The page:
In this Dutch Golden Age still-life painting by Balthasar van der Ast, a variety of tiny insects appear throughout the composition. Although their inclusion and placement may appear happenstance, it is actually very deliberate. Each insect draws attention to the impending decay of the fruit and flowers, which, due to the infestation, is already underway. The inevitability of decay and death is further emphasized by the overturned basket and the dragonfly ominously hovering over the scene.


8. Musical Instruments: Beauty And Transience 

mandolin and guitar pablo picasso
Mandolin and Guitar by Pablo Picasso, 1924, via the Solomon R. Guggenheim Museum, New York City


Musical instruments were considered luxury items for many centuries. While they were often included in still life paintings to show off the wealth of talent of a patron, musical instruments could also carry deeper meaning. In general, music represents leisure or celebration. In a vanitas still life painting, a violin can remind viewers of the threads of time and the fact that all beautiful things must come to an end. Violin strings that are snapped or missing can indicate discord or death. Flutes have long been associated with the intoxication of Bacchus as well as the sins of lust and laziness. The curving shapes of many instruments, such as the guitar, parallel the organic and seductive shapes of the human body.


Pablo Picasso’s cubist Mandolin and Guitar boldly ignores most of the conventions of still life painting and its traditional iconography. However, it is still worth considering the symbolism behind Picasso’s stringed instruments—they may represent the noise of modern life or the transience of the rapidly evolving world of twentieth-century art.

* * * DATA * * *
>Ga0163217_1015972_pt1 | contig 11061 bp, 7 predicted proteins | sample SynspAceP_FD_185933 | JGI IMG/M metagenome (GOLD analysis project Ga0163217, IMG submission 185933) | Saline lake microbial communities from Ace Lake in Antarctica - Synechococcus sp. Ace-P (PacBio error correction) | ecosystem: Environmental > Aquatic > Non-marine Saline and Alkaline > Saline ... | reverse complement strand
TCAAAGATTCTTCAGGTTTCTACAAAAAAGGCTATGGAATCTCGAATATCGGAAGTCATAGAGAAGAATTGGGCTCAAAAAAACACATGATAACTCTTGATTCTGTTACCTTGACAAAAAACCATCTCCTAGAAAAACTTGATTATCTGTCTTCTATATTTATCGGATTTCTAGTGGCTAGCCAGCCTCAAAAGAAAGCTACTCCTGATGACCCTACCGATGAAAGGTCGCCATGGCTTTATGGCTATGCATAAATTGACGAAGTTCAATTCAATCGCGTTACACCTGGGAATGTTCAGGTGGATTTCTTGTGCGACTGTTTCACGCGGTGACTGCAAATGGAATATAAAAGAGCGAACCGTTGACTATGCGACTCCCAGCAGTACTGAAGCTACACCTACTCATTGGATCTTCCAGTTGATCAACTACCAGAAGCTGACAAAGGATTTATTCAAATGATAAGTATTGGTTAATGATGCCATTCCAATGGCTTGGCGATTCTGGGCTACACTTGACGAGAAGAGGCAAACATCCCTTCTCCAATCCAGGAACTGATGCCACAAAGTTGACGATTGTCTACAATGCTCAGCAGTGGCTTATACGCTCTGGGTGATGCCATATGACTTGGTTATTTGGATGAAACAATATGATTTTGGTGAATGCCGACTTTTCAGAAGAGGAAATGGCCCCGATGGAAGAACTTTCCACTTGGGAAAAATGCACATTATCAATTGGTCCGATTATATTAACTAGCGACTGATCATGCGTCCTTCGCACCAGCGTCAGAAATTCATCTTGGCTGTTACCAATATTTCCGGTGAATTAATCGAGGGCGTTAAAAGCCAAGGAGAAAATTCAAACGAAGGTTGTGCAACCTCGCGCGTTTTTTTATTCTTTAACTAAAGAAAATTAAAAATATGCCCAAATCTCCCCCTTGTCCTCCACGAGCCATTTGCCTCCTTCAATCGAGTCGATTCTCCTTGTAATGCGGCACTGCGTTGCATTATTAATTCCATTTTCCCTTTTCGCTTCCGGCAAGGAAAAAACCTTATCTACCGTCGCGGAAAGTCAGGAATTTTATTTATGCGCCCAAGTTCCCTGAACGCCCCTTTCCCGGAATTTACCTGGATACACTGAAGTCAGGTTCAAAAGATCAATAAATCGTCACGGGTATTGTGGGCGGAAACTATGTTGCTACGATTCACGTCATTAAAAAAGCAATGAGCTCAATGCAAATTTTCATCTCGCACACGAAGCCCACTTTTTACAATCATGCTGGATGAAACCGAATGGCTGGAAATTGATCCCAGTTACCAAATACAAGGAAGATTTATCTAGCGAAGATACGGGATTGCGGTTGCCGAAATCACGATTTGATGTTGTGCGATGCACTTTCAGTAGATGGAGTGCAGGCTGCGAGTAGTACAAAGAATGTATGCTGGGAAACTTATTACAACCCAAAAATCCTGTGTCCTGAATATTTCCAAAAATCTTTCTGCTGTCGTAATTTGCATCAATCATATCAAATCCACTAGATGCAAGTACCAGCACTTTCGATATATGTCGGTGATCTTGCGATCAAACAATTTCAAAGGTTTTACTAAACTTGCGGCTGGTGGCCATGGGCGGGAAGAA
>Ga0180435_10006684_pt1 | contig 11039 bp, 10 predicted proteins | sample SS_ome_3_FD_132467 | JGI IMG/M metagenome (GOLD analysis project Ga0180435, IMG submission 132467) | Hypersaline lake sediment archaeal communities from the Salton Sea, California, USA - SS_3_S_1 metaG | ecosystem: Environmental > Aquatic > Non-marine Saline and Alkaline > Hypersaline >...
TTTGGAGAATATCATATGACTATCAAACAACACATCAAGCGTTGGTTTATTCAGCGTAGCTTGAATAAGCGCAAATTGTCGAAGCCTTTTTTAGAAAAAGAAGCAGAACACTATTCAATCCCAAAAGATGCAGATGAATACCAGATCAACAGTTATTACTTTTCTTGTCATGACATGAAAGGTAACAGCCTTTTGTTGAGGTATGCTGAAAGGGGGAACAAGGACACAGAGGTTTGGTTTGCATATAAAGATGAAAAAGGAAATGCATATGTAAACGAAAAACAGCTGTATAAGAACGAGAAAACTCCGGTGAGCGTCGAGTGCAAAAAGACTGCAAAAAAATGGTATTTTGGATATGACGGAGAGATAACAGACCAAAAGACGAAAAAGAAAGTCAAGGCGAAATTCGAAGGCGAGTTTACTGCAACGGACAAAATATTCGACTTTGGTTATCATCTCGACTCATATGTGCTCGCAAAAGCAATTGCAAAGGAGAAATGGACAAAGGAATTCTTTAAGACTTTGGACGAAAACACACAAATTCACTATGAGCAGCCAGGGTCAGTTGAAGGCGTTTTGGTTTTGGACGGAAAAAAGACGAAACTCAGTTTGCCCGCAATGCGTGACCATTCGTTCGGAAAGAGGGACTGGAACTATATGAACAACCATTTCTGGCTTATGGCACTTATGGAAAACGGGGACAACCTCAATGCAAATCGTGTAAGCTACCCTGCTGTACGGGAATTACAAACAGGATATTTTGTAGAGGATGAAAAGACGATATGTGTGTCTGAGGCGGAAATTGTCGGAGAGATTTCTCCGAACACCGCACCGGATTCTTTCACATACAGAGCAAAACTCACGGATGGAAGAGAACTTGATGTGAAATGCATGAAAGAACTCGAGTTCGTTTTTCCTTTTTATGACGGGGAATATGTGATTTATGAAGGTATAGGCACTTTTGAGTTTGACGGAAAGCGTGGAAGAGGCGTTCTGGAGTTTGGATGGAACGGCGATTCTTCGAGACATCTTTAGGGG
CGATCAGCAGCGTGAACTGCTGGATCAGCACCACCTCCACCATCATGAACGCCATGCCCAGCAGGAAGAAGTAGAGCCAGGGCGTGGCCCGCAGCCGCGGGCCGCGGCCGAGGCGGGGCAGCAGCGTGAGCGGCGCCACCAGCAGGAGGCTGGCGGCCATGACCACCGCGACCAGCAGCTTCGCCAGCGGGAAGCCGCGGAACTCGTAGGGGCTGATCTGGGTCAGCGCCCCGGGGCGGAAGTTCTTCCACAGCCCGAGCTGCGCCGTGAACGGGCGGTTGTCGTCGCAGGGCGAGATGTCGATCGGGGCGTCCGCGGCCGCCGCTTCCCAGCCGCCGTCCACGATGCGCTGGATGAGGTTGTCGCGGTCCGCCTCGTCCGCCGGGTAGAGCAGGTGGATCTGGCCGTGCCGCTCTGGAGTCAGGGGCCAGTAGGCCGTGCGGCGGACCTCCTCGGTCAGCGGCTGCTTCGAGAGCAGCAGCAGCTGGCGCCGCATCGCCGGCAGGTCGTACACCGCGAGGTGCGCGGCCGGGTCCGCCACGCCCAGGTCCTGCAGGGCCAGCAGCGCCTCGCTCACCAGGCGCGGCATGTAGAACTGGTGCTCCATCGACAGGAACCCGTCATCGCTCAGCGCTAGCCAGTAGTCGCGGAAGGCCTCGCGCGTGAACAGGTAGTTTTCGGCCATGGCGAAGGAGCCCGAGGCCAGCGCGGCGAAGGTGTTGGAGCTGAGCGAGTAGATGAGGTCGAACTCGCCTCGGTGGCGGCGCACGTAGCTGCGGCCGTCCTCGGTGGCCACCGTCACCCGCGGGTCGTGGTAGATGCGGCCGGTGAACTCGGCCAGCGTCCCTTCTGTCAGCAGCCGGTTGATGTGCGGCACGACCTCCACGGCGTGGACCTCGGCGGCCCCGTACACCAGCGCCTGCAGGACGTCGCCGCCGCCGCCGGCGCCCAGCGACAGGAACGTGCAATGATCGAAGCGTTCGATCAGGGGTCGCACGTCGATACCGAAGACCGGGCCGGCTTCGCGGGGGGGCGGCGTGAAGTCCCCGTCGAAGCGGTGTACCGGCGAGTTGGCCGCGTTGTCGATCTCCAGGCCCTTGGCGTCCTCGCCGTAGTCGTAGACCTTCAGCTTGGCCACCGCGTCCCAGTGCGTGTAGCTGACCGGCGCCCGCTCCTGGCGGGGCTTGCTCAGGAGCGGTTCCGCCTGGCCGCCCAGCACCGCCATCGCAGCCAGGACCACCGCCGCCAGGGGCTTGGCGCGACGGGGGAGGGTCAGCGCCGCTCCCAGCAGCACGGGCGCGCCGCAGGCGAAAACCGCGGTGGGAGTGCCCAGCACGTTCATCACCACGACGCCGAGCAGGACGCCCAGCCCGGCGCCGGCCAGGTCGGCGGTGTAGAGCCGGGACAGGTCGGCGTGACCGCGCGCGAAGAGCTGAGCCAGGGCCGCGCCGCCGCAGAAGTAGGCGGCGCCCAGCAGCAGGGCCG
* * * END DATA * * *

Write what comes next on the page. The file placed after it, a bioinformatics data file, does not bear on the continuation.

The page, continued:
9. Dead Animals: Contradiction And The Hunt 

still life juan sanchez cotan
Still Life with Game, Vegetables, and Fruit by Juan Sánchez Cotán, 1602, via Museo Nacional del Prado, Madrid


Paintings of dead animals became a very popular sub-genre of still life painting in the seventeenth century—a fact that often baffles viewers in the twenty-first century. During the Dutch Golden Age, hunting for sport became less exclusive to the wealthy, and international trade became more abundant. As a result, still life paintings of highly detailed hunting trophies and exotic animal carcasses were in very high demand and fit in with other iterations of the vanitas tradition. When depicted alongside other food items, dead animals could also represent the culinary specialties of a certain region or patron.


This early-seventeenth-century Spanish bodegón, or arrangement of food, by Juan Sánchez Cotán uses dead game to showcase humanity’s conflicting proclivities for the macabre and the beautiful. Such paintings may also represent the pleasure and satisfaction of the hunt, the allure of procuring goods, or the tenuous relationship between humans and nature.


10. Silver And Gold: Luxury In Still Life Paintings

still life with silver
Still Life with Silver by Alexandre François Desportes, c. 1715-23, via the Met Museum, New York


The inclusion of precious metals in still-life paintings may showcase an artist’s skill at accurately depicting reflective textures or a patron’s collection of expensive objects. In a vanitas still life painting, gold and silver finery may heighten the tension between materialism and morality. In religious contexts, gold can indicate that something is precious, sacred, or durable. Like a mirror, silver can be reflective of a person’s soul for positive or negative reasons. Gold and silver objects in still life paintings may also have nationalistic significance, either representing the specialties of a person’s homeland or showing off their cultural experience with international trade and travel.


The late Baroque era Still Life with Silver by Alexandre François Desportes is a richly detailed composition of luxury items that belonged to the owner of the painting. Desportes was frequently commissioned by royals and elites to paint decorative still life records of their vast collections of objects, emphasizing the patrons’ wealth and decidedly French taste.

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By Emily SnowMA History of Art, BA Art History & Curatorial StudiesEmily Snow is a contributing writer and art historian based in Amsterdam. She earned an MA in art history from the Courtauld Institute of Art and loves knitting, her calico cat, and everything Victorian.